I haven’t seen him this angry … ever, really. Maybe prosecutions aren’t that unlikely.
My take on Keller’s letter is here.
Update: The White House has a transcript. Patterico’s got the bank-surveillance post of the day with his transcription and response to comments made by the LA Times’s Washington bureau chief on a local radio show. Goldstein wonders how many dozen roses Keller’s going to get from Glenn Greenwald for publishing the story. Ace says that Keller’s open letter is only the second-stupidest defense of the Times running it.
Meanwhile, ABC News suggests another way for terrorists to elude airport security measures.
Update: National Review calls for Bush to revoke the Times’s press credentials:
The president should match this morning’s tough talk with concrete action. Publications such as the Times, which act irresponsibly when given access to secrets on which national security depends, should have their access to government reduced. Their press credentials should be withdrawn. Reporting is surely a right, but press credentials are a privilege. This kind of conduct ought not be rewarded with privileged access.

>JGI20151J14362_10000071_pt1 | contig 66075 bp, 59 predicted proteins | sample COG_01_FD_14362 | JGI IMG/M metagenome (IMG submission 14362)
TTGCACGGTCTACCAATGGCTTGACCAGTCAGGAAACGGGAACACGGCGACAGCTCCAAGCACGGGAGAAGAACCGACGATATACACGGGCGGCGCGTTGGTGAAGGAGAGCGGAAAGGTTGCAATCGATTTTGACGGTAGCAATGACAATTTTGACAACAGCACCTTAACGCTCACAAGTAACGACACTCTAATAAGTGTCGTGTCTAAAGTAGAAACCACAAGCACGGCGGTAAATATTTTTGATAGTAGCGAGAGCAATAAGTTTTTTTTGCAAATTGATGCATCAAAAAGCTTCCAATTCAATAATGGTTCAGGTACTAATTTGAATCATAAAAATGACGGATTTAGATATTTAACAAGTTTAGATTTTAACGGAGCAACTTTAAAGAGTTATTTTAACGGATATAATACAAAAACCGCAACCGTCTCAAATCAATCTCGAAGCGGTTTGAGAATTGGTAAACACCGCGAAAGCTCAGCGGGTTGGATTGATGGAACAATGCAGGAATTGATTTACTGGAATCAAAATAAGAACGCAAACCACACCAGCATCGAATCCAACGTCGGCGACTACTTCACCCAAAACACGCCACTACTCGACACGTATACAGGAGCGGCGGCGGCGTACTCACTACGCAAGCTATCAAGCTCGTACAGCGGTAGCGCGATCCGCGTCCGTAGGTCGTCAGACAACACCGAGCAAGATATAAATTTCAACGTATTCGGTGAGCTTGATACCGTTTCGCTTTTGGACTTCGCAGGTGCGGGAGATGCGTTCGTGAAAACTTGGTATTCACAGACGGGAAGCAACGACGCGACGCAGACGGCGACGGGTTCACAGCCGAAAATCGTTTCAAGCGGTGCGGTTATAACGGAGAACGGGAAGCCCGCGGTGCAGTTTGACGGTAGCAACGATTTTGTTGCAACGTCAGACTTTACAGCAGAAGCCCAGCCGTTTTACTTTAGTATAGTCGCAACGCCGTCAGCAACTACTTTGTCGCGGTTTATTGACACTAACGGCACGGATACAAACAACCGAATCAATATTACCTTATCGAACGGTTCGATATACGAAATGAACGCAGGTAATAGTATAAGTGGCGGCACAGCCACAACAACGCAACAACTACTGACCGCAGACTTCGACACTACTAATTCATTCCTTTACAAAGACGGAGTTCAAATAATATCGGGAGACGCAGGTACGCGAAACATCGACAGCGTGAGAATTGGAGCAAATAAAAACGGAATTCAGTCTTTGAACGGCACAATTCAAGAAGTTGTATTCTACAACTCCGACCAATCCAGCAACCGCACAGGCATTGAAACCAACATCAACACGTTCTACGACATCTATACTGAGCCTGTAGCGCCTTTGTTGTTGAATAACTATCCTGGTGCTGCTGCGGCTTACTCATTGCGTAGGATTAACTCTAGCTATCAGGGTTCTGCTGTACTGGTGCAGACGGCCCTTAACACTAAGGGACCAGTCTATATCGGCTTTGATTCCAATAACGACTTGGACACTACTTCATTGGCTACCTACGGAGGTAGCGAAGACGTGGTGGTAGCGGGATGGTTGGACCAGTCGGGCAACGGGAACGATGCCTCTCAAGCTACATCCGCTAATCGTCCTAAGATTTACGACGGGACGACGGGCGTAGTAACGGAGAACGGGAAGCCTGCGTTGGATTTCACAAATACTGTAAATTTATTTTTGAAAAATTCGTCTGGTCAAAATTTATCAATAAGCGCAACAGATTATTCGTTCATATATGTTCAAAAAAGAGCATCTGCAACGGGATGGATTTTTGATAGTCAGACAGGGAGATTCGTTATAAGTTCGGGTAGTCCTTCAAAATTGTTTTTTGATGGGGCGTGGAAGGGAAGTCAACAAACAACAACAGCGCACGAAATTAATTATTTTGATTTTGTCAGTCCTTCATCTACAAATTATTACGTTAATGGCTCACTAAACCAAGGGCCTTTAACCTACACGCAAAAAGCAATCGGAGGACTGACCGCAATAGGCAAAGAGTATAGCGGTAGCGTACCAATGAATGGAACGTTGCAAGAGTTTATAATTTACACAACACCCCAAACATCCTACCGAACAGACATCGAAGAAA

Moreover, the Justice Department must be more aggressive than it has been in investigating national-security leaks. While prosecution of the press for publishing information helpful to the enemy in wartime would be controversial, pursuit of the government officials who leak it is not. At the very least, members of the media who report such information must be made to understand that the government will no longer regard them as immune from questioning when it investigates the leakers. They should be compelled to reveal their sources, on pain of contempt.